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    Keeping Your Cool

    Subs, salads and fruits for early autumn days.

    Summer might be winding down, but with warm weather activities still going strong, your customers are looking for culinary options for outdoor concerts, backyard picnics, neighborhood block parties and weekends at the beach.

    Sandwiches piled high with seasonal vegetables, and salads tossed with farm-fresh veggies and fresh fruit, can help them stay cool while heating up late-summer deli sales.

    That’s the approach the deli at City Market Coop in Burlington, Vt., takes with its signature sandwiches, sandwich bar, and hot and cold bar—all featuring a variety of choices for late-summer dining.

    “The City Market Club, the Chicken Pesto and the Firehouse Sub are our most popular sandwiches,” reports Jim Downing, the deli team leader, who notes that customers can order sandwiches on any bread they choose—including baguettes and Italian sub rolls.

    Curry chicken, macaroni and potato salads (made in the on-site kitchen and available for quick pickup in City Market’s Grab and Go section), and cut fruit salad served fresh on the cold bar are other chilled choices, Downing says.

    Take note of trends

    The Food Channel, in conjunction with consumer insights company CultureWaves, reports these trends that can serve as jumping-off points for innovative sub, salad and fruit offerings:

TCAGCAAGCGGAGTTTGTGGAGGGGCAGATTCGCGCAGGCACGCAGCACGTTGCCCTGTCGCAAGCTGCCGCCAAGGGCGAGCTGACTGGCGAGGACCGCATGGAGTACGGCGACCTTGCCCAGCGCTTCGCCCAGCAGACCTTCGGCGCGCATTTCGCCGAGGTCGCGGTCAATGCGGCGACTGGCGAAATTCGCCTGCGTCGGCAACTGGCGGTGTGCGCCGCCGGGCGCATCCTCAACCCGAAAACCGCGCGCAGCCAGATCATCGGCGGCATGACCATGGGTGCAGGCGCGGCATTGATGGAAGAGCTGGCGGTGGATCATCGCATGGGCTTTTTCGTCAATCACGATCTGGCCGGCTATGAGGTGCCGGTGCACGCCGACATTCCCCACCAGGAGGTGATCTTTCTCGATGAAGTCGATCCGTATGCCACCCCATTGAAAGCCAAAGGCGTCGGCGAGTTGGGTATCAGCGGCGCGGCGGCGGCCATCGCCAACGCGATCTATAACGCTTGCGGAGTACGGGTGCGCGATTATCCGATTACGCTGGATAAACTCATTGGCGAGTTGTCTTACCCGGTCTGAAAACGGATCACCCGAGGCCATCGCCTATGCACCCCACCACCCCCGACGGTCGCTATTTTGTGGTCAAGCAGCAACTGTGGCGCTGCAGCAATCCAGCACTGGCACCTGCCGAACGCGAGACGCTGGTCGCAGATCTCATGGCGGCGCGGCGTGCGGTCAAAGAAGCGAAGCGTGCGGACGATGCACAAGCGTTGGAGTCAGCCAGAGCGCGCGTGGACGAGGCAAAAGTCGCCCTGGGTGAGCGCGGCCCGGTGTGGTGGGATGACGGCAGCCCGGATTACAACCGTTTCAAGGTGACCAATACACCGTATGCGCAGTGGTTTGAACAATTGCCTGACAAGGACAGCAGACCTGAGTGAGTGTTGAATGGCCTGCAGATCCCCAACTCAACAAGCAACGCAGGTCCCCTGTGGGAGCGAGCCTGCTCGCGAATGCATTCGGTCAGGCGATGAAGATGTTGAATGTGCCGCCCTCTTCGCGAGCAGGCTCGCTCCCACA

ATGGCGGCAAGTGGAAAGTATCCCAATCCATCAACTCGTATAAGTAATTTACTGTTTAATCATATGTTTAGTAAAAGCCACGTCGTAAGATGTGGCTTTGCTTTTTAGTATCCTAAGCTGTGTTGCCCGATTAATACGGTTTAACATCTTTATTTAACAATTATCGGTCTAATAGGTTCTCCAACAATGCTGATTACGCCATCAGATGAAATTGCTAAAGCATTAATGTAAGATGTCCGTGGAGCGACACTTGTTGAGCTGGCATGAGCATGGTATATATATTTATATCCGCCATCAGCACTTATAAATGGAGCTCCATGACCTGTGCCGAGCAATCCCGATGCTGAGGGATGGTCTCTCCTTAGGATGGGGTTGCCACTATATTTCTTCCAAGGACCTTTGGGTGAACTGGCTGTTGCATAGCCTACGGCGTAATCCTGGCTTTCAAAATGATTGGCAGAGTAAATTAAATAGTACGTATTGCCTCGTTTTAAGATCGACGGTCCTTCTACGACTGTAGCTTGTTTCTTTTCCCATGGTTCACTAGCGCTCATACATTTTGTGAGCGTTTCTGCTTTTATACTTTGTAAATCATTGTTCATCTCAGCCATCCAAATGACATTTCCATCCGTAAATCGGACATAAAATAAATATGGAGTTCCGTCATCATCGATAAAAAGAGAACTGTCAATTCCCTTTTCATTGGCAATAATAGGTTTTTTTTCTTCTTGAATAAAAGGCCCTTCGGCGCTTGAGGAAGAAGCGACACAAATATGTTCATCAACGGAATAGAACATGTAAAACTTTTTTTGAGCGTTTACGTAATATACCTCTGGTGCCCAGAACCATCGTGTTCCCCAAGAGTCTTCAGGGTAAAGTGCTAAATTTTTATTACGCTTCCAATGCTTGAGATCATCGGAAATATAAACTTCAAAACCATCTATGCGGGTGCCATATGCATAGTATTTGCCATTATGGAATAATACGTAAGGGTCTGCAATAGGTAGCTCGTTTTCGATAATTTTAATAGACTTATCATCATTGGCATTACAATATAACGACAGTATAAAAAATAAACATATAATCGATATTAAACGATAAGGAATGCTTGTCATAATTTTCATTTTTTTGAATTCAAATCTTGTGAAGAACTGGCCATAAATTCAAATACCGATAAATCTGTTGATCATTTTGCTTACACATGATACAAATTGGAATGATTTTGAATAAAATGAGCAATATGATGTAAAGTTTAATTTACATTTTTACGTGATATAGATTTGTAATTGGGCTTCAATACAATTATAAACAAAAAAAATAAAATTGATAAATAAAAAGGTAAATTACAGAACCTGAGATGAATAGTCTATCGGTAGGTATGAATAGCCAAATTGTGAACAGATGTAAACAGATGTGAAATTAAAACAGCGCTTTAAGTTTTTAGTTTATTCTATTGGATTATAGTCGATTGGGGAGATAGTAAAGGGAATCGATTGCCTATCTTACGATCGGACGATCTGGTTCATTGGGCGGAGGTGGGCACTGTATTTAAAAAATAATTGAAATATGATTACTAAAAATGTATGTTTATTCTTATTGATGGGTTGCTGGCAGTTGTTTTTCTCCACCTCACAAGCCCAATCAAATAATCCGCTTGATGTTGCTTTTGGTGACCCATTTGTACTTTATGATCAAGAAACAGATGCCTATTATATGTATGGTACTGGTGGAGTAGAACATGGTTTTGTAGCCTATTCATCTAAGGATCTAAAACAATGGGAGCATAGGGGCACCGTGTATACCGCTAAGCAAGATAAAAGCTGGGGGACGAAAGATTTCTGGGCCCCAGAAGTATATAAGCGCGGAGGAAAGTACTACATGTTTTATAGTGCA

• Be creative with bread. “We are watching breads closely for several factors, but primarily because they are some of the hottest news in sandwiches,” the trend report notes. Pretzel bread, brioche, Hawaiian rolls and anything homemade are becoming mainstream; other interesting choices include artisan breads in 12-grain, semolina, white and sprouted grain varieties like those offered by Bridor, an artisan bakery firm.
    • For salads, go with the grain. Grains are going strong, whether mixed into salad greens or as a stand-alone like tabbouleh or quinoa, the report states. “We’re seeing a lot of attention around ancient grains such as freekeh, spelt, chia and farro,” The Food Channel reports. Wilted salads are popular too: Think charred endive, often filled with a cheese mixture or another vegetable.
    • Consider new cheeses—on subs and on salads. Semi-soft cheeses like burrata, fontina, Gruyere and Brie are giving hard deli cheeses a run for the money. “You see it happening with feta on salads, and Brie on sandwiches, and we expect new cheese choices to offer new experiences particularly around texture,” according to the trend report. “There is an opportunity for both salads and sandwiches to significantly change flavor and texture profiles with a difference in cheese choices, particularly when mixed with other unusual components—yogurt bites, pistachios and various seeds.”
    • Try vegetable toppings. Broccoli, asparagus and anything roasted are great for topping meats and other proteins. “Thyme has come into play with roasted vegetables and helps to make an excellent sandwich or salad topping,” The Food Channel reports.

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